I'm lucky to be health secretary when there is 'yearning for reform', says Hancock

Health secretary Matt Hancock has backed the 'primary care home' model that integrates care across populations of 30-50,000 patients - and said he feels lucky to be in post when there is 'a yearning' for NHS reform.

Portcullis House, Westminster (Photo: iStock.com/TonyBaggett)

Speaking at the National Association of Primary Care (NAPC) conference in Birmingham, Mr Hancock said he has seen general practice ‘blossom’ under the primary care home model - which encourages practices to form collaborative ‘networks’ within their communities.

‘Primary care is renowned for its ability to innovate. And I support this innovation. This should include practice structure too,’ Mr Hancock said.

He added: 'I am attracted to a model that benefits primary care staff and patients. I have seen primary care practices that have blossomed under the primary care home model.' He pointed to the Granta primary care home in Cambridgeshire, which is creating a partnership with Cambridge University Hospitals (CUH) with the aim of radically reducing emergency bed days for their patients by at least 20%.


Responding to a question from a GP audience member, the health secretary said: 'I love the primary care home model. I think it’s absolutely fantastic.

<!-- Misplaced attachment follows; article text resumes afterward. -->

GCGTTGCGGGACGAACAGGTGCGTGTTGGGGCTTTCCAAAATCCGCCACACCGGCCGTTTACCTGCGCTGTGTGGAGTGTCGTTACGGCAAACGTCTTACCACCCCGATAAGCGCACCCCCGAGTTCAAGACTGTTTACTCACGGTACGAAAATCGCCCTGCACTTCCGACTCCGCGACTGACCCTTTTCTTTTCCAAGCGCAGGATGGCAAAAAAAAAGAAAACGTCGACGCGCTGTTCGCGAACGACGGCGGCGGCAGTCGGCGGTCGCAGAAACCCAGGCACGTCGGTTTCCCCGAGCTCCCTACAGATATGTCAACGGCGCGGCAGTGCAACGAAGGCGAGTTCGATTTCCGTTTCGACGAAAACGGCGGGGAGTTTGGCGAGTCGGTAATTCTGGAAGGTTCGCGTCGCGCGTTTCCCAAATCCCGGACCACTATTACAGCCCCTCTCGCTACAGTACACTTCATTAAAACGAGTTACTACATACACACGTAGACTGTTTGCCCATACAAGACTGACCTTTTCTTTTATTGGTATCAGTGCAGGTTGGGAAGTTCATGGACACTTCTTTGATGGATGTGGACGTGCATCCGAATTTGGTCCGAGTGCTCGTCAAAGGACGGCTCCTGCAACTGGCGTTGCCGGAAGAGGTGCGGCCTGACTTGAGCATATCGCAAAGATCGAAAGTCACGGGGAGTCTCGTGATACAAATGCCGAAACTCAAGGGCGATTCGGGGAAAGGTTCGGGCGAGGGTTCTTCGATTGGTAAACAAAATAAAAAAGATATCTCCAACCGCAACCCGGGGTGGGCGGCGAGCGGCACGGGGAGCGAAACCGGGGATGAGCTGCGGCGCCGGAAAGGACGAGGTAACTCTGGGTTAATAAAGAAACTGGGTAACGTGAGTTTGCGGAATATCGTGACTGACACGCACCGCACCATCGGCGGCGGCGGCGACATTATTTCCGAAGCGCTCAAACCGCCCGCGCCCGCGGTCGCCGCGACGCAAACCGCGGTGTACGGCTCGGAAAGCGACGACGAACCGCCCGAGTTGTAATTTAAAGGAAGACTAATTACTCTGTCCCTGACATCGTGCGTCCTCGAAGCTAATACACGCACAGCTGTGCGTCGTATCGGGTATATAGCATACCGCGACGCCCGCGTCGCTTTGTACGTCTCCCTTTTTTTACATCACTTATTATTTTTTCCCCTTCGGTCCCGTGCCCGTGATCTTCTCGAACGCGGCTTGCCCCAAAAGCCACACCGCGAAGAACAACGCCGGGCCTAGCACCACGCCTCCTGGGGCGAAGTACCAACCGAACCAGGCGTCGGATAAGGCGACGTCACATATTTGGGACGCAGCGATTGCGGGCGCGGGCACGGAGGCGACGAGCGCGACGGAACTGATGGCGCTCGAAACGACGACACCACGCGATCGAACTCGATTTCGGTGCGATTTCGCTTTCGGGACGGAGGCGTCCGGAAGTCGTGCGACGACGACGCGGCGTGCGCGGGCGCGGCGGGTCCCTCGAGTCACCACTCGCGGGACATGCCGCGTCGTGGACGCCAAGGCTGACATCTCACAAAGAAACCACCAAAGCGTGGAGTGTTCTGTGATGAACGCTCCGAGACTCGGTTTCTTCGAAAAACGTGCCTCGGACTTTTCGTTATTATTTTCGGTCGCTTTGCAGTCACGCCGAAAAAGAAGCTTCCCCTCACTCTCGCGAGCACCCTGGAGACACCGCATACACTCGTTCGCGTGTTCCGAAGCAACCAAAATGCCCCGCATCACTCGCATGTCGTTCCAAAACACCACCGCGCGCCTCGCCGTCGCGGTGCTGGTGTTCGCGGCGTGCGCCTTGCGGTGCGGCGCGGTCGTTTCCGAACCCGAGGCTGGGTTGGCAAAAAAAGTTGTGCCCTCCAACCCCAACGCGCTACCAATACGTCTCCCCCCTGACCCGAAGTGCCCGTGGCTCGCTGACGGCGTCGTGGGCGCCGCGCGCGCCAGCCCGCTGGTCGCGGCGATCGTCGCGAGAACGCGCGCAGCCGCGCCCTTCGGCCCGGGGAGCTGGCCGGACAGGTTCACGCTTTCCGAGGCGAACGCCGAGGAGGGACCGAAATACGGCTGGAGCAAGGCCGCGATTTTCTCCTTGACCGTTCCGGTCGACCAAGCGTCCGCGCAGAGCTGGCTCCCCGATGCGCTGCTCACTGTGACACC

‘I’ve seen some of the results in a number of different settings [and] I think that there’s a huge future for it. We’ve got to make sure that we get the financial architecture right so it can be supported and it’s a big part of our discussions on the long-term plan.’

He told the audience he felt ‘lucky’ to have been appointed as health secretary at a time ‘when there is a yearning for some reform’, adding ‘we’ve got to put in the structural and financial architecture behind it to make sure that it is achieved’.

There are currently 216 primary care home sites across England, serving approximately nine million people.

Different models

Also speaking at the conference, NAPC chief executive John Pope said:  ‘We continue to be inspired by the way sites have embraced the model’ adding that it had led to ‘improvements in staff satisfaction, recruitment and retention, improved patient satisfaction and, in some areas, an impact on secondary care reducing emergency admissions and A&E attendances’.

However, despite his enthusiasm for primary care homes, Mr Hancock insisted that he was ‘not wedded to any one model’ and suggested practices should consider whether to ‘set themselves up as John Lewis Partnership-style mutuals’ whereby all staff become partners.

Citing a ‘landscape littered with pilots’ Mr Hancock called for successful models to be ‘scaled up’, concluding: ‘Part of my task is to find the pilots that have worked best - find the examples that are working best for patients - and then drive that across the system.’

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